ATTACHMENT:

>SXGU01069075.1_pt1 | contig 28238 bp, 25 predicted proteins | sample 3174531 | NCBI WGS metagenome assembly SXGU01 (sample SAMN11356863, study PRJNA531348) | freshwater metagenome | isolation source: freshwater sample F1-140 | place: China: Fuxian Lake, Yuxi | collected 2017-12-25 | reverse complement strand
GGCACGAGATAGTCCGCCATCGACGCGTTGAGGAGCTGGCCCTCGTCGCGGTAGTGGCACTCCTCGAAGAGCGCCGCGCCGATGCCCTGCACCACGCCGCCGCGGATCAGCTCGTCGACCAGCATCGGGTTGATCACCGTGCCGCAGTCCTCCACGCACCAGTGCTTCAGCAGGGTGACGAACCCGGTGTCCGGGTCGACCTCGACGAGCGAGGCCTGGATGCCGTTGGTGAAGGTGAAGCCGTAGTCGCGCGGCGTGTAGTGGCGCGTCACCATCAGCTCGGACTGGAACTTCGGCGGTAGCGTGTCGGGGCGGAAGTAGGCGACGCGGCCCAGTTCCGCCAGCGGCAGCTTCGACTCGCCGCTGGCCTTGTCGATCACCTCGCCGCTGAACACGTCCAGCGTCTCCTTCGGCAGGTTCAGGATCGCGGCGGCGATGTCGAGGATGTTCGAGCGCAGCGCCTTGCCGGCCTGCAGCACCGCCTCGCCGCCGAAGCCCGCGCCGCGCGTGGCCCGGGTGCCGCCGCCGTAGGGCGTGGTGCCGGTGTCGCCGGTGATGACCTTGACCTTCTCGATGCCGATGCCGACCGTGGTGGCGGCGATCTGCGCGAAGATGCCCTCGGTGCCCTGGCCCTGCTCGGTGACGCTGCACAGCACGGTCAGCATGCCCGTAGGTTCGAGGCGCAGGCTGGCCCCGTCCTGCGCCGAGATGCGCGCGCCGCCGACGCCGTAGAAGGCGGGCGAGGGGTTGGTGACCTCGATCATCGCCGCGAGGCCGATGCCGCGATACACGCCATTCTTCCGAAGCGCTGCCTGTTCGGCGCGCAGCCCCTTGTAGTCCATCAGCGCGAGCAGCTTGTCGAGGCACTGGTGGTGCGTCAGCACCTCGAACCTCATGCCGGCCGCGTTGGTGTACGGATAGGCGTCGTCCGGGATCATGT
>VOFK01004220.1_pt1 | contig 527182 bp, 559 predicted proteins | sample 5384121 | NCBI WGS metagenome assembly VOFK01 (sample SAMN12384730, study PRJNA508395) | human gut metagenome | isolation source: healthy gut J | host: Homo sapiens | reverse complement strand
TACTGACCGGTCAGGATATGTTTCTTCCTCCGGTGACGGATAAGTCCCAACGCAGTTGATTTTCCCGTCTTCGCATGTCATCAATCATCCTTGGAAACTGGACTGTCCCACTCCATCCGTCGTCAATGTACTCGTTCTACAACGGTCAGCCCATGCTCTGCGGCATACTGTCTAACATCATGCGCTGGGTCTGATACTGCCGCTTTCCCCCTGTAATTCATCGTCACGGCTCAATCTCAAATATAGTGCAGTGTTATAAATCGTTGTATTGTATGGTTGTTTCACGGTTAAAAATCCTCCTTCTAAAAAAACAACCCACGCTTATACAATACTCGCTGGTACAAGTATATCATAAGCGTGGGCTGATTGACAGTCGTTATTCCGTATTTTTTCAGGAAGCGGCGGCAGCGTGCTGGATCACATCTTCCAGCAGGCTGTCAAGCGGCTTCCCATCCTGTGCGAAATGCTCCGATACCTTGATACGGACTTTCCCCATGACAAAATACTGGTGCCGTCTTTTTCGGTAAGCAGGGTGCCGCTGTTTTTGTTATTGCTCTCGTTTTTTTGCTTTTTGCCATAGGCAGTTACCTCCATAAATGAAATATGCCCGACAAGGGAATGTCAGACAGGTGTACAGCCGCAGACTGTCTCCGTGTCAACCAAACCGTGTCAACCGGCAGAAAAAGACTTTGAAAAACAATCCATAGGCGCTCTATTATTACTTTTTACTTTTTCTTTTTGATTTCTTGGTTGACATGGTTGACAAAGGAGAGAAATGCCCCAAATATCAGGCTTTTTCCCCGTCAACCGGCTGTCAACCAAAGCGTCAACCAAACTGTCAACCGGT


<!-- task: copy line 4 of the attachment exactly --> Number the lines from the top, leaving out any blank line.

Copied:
TACTGACCGGTCAGGATATGTTTCTTCCTCCGGTGACGGATAAGTCCCAACGCAGTTGATTTTCCCGTCTTCGCATGTCATCAATCATCCTTGGAAACTGGACTGTCCCACTCCATCCGTCGTCAATGTACTCGTTCTACAACGGTCAGCCCATGCTCTGCGGCATACTGTCTAACATCATGCGCTGGGTCTGATACTGCCGCTTTCCCCCTGTAATTCATCGTCACGGCTCAATCTCAAATATAGTGCAGTGTTATAAATCGTTGTATTGTATGGTTGTTTCACGGTTAAAAATCCTCCTTCTAAAAAAACAACCCACGCTTATACAATACTCGCTGGTACAAGTATATCATAAGCGTGGGCTGATTGACAGTCGTTATTCCGTATTTTTTCAGGAAGCGGCGGCAGCGTGCTGGATCACATCTTCCAGCAGGCTGTCAAGCGGCTTCCCATCCTGTGCGAAATGCTCCGATACCTTGATACGGACTTTCCCCATGACAAAATACTGGTGCCGTCTTTTTCGGTAAGCAGGGTGCCGCTGTTTTTGTTATTGCTCTCGTTTTTTTGCTTTTTGCCATAGGCAGTTACCTCCATAAATGAAATATGCCCGACAAGGGAATGTCAGACAGGTGTACAGCCGCAGACTGTCTCCGTGTCAACCAAACCGTGTCAACCGGCAGAAAAAGACTTTGAAAAACAATCCATAGGCGCTCTATTATTACTTTTTACTTTTTCTTTTTGATTTCTTGGTTGACATGGTTGACAAAGGAGAGAAATGCCCCAAATATCAGGCTTTTTCCCCGTCAACCGGCTGTCAACCAAAGCGTCAACCAAACTGTCAACCGGT